The most common means for summarizing any kind of monitoring data are tables, graphs, and maps. Charts, graphs, and maps display data in a way that illustrates the story behind the numbers. When designed well, these visual presentations of monitoring data quickly and powerfully depict patterns such as increasing or decreasing trends over time, seasonal variability, impacts of pollution sources, improvement (or lack of it) after restoration projects, upstream-to-downstream trends and changes, relation to land use and population, and comparisons between watersheds. The GWW online database provides monitors and the general public with ways to retrieve and analyze data in all three options mentioned above. These tools help monitors and others understand and interpret the data, as well as for presenting data to a variety of audiences.
Graphs or charts are often the simplest way to summarize large amounts of data. Nonspecialists can usually understand a graph with the baseline (x-axis) representing time and the y-axis representing the water quality variable(s). These graphs can quickly elucidate seasonal and multiyear trends. The GWW online database displays monthly water monitoring information such as E. coli concentrations as line or bar graphs.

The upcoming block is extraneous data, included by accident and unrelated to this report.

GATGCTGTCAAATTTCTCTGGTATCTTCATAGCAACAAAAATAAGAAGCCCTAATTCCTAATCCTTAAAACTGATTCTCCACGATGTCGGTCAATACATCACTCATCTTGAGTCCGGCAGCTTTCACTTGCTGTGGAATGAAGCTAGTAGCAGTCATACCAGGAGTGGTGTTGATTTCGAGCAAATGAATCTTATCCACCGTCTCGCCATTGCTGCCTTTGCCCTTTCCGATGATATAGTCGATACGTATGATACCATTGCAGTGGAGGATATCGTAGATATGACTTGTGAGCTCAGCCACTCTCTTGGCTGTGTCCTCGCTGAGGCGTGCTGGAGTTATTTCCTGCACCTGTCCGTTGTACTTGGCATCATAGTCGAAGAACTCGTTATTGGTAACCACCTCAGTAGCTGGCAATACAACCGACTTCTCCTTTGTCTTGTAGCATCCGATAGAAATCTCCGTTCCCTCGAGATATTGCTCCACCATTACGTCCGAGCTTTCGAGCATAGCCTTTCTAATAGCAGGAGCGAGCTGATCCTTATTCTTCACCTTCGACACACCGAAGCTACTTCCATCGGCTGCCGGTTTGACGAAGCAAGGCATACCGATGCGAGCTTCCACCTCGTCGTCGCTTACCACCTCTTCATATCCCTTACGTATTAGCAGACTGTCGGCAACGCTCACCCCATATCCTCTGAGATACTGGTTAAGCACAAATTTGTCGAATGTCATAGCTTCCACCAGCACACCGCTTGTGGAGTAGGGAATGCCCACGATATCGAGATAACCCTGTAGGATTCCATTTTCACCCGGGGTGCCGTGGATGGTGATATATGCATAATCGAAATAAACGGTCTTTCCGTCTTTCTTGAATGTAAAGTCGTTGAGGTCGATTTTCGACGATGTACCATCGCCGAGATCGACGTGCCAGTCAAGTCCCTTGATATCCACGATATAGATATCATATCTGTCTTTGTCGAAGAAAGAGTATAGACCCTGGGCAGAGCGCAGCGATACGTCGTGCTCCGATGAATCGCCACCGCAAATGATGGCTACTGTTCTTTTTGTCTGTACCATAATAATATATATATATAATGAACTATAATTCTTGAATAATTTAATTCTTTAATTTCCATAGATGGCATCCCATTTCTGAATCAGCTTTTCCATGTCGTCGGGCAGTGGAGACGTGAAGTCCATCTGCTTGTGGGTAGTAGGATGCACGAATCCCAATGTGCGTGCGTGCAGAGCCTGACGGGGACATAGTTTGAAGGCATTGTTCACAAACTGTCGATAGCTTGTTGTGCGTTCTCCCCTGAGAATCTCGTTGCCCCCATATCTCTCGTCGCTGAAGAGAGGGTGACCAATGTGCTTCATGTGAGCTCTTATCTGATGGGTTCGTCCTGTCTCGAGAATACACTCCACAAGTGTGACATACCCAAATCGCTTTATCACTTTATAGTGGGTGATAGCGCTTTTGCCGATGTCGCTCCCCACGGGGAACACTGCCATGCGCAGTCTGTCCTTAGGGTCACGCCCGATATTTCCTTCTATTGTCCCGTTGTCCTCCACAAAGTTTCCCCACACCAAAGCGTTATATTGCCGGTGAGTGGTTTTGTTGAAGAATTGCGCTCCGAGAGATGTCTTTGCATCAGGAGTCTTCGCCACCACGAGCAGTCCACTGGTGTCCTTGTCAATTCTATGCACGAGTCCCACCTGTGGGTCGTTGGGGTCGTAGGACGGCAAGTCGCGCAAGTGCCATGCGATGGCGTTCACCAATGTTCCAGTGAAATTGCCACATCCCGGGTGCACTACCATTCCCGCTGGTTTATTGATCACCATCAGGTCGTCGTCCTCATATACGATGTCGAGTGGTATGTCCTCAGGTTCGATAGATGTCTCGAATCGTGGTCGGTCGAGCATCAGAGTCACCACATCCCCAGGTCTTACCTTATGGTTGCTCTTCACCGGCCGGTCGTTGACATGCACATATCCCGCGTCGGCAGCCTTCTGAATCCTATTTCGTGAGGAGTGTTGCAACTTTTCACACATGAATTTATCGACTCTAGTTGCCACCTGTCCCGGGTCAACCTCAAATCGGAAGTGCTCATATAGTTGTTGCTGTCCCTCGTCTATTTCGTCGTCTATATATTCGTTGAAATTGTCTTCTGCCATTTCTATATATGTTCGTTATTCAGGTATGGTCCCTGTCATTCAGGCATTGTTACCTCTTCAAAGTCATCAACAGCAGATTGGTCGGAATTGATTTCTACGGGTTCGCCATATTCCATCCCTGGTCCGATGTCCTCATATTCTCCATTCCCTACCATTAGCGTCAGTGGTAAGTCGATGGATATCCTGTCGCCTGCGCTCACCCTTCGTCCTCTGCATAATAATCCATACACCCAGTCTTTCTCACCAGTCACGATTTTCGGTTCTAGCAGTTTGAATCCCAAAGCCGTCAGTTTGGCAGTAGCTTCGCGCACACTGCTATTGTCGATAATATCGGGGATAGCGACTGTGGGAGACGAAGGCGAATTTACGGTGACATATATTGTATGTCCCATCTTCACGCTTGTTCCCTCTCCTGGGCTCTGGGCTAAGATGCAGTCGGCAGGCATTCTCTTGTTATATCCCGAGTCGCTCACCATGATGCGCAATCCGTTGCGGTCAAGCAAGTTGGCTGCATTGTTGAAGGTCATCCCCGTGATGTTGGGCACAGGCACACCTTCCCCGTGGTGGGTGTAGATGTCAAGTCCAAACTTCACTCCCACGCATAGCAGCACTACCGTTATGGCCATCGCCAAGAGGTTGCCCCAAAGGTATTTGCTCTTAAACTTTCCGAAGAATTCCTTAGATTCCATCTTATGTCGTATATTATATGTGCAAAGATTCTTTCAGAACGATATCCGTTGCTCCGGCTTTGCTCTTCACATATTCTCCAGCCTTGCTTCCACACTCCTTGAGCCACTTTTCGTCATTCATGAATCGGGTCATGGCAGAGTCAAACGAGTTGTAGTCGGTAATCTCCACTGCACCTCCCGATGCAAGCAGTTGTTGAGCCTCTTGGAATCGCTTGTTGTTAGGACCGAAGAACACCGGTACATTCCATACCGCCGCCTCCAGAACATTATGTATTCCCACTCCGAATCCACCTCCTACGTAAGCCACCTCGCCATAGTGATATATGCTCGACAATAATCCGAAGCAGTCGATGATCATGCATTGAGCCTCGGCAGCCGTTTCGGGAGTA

To see the data from a given site, you may search that site selecting either by the watershed or by the political boundary in which that site is physically located. In the case of Kenya, the political divisions are: County >Division >Location. At the end of your search you will see a list of sites with a 12-digit number on the left column, the site code where you select the one of your interest and display the data for that monitoring site.
SEARCH BY WATERSHED
SEARCH BY POLITICAL BOUNDARY